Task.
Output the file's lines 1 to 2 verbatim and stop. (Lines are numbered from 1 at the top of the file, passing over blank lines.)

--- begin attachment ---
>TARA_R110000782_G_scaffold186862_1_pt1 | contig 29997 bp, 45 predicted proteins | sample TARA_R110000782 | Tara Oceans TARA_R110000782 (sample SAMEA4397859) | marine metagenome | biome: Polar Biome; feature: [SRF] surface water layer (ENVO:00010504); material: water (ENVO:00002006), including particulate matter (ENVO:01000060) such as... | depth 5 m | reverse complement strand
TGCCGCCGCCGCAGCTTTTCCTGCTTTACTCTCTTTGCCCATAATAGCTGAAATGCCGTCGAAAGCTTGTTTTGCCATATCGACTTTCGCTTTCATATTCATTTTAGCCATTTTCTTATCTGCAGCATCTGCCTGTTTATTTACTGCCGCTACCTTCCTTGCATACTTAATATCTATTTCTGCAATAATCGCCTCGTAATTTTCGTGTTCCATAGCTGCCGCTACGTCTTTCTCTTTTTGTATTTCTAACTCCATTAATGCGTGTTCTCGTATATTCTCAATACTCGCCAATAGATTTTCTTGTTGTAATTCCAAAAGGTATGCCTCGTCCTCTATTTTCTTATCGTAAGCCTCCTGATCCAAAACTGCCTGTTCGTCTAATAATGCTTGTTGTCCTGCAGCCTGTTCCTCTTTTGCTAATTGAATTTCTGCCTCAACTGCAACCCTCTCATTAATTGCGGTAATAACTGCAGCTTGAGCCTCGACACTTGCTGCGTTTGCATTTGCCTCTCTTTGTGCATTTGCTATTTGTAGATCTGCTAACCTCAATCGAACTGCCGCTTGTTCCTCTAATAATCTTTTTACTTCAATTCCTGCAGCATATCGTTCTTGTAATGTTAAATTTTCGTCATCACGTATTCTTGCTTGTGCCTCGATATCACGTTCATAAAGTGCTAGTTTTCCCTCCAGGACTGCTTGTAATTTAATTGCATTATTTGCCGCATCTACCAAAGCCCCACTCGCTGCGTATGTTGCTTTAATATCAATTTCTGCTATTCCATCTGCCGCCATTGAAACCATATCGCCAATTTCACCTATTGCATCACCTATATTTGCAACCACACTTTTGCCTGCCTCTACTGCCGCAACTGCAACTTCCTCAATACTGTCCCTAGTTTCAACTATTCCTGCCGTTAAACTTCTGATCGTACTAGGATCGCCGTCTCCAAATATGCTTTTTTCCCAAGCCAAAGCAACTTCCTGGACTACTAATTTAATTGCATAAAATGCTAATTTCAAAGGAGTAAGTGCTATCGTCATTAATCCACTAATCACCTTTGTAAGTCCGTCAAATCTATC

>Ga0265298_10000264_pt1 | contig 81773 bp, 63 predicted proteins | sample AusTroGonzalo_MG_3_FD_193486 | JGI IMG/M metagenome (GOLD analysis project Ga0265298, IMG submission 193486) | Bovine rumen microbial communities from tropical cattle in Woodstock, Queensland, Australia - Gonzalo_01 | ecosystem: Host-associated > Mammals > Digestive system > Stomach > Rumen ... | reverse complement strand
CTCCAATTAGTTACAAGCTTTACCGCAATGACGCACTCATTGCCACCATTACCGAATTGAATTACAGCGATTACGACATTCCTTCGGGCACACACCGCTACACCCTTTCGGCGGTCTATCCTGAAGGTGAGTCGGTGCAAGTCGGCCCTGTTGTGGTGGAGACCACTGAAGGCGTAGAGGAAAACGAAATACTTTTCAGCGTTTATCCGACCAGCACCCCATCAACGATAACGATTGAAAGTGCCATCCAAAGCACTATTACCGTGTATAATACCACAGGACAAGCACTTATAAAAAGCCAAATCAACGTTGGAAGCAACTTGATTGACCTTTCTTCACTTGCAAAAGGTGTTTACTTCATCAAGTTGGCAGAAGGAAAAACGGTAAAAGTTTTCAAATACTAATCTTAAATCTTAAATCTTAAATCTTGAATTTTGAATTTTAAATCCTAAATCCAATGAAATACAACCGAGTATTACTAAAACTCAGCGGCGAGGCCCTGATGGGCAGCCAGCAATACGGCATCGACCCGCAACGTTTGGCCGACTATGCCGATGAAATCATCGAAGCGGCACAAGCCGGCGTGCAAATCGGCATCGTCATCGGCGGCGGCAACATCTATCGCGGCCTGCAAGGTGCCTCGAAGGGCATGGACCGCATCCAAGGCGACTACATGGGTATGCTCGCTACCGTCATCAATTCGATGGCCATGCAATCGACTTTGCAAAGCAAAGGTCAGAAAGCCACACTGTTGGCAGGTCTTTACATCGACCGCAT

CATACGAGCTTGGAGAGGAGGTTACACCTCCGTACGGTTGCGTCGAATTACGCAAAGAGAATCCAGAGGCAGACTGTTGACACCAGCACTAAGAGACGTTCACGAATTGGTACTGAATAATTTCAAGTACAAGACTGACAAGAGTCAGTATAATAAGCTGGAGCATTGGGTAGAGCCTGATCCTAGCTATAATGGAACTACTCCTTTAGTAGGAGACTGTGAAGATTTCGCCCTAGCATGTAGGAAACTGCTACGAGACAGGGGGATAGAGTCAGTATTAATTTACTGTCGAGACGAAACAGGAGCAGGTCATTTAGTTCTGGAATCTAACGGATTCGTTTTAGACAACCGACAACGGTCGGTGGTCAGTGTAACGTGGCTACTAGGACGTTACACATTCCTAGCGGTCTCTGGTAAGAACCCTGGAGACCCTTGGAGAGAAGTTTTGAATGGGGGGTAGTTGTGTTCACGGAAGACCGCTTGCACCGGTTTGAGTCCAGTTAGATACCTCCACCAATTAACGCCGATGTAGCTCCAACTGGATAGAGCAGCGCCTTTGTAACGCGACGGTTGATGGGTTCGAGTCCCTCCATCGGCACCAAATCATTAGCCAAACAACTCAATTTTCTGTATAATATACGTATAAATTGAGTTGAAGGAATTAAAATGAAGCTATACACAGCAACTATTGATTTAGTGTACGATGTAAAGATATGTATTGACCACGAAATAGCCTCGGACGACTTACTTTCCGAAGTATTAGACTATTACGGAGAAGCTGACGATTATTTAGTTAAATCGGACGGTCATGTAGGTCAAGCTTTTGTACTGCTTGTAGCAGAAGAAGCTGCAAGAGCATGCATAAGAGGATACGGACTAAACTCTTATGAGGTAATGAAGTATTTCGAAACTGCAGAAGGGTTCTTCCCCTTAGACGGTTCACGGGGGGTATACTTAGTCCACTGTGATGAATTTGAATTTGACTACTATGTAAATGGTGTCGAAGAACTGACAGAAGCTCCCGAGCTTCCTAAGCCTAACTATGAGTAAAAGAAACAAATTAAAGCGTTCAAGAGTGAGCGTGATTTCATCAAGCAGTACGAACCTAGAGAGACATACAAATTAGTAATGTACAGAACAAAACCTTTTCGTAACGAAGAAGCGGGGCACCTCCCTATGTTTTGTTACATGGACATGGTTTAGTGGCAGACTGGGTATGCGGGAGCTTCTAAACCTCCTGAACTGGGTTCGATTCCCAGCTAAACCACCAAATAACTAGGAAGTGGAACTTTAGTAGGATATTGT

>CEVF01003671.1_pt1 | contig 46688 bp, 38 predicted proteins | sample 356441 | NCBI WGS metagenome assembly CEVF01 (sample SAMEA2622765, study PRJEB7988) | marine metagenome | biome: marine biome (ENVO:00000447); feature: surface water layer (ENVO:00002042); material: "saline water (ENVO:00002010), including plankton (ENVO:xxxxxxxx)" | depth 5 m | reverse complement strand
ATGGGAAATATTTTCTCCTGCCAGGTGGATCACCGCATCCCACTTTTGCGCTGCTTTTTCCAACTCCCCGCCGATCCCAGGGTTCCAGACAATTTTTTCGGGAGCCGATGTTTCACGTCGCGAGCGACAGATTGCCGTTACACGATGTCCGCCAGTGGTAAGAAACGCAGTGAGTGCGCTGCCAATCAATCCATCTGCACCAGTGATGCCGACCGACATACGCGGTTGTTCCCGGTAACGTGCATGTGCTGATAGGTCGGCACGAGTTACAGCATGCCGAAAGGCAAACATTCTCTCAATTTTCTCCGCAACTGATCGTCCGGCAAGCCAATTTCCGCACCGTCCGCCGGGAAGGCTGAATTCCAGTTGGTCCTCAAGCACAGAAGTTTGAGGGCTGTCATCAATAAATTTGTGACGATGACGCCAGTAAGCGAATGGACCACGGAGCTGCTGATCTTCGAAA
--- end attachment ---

>TARA_R110000782_G_scaffold186862_1_pt1 | contig 29997 bp, 45 predicted proteins | sample TARA_R110000782 | Tara Oceans TARA_R110000782 (sample SAMEA4397859) | marine metagenome | biome: Polar Biome; feature: [SRF] surface water layer (ENVO:00010504); material: water (ENVO:00002006), including particulate matter (ENVO:01000060) such as... | depth 5 m | reverse complement strand
TGCCGCCGCCGCAGCTTTTCCTGCTTTACTCTCTTTGCCCATAATAGCTGAAATGCCGTCGAAAGCTTGTTTTGCCATATCGACTTTCGCTTTCATATTCATTTTAGCCATTTTCTTATCTGCAGCATCTGCCTGTTTATTTACTGCCGCTACCTTCCTTGCATACTTAATATCTATTTCTGCAATAATCGCCTCGTAATTTTCGTGTTCCATAGCTGCCGCTACGTCTTTCTCTTTTTGTATTTCTAACTCCATTAATGCGTGTTCTCGTATATTCTCAATACTCGCCAATAGATTTTCTTGTTGTAATTCCAAAAGGTATGCCTCGTCCTCTATTTTCTTATCGTAAGCCTCCTGATCCAAAACTGCCTGTTCGTCTAATAATGCTTGTTGTCCTGCAGCCTGTTCCTCTTTTGCTAATTGAATTTCTGCCTCAACTGCAACCCTCTCATTAATTGCGGTAATAACTGCAGCTTGAGCCTCGACACTTGCTGCGTTTGCATTTGCCTCTCTTTGTGCATTTGCTATTTGTAGATCTGCTAACCTCAATCGAACTGCCGCTTGTTCCTCTAATAATCTTTTTACTTCAATTCCTGCAGCATATCGTTCTTGTAATGTTAAATTTTCGTCATCACGTATTCTTGCTTGTGCCTCGATATCACGTTCATAAAGTGCTAGTTTTCCCTCCAGGACTGCTTGTAATTTAATTGCATTATTTGCCGCATCTACCAAAGCCCCACTCGCTGCGTATGTTGCTTTAATATCAATTTCTGCTATTCCATCTGCCGCCATTGAAACCATATCGCCAATTTCACCTATTGCATCACCTATATTTGCAACCACACTTTTGCCTGCCTCTACTGCCGCAACTGCAACTTCCTCAATACTGTCCCTAGTTTCAACTATTCCTGCCGTTAAACTTCTGATCGTACTAGGATCGCCGTCTCCAAATATGCTTTTTTCCCAAGCCAAAGCAACTTCCTGGACTACTAATTTAATTGCATAAAATGCTAATTTCAAAGGAGTAAGTGCTATCGTCATTAATCCACTAATCACCTTTGTAAGTCCGTCAAATCTATC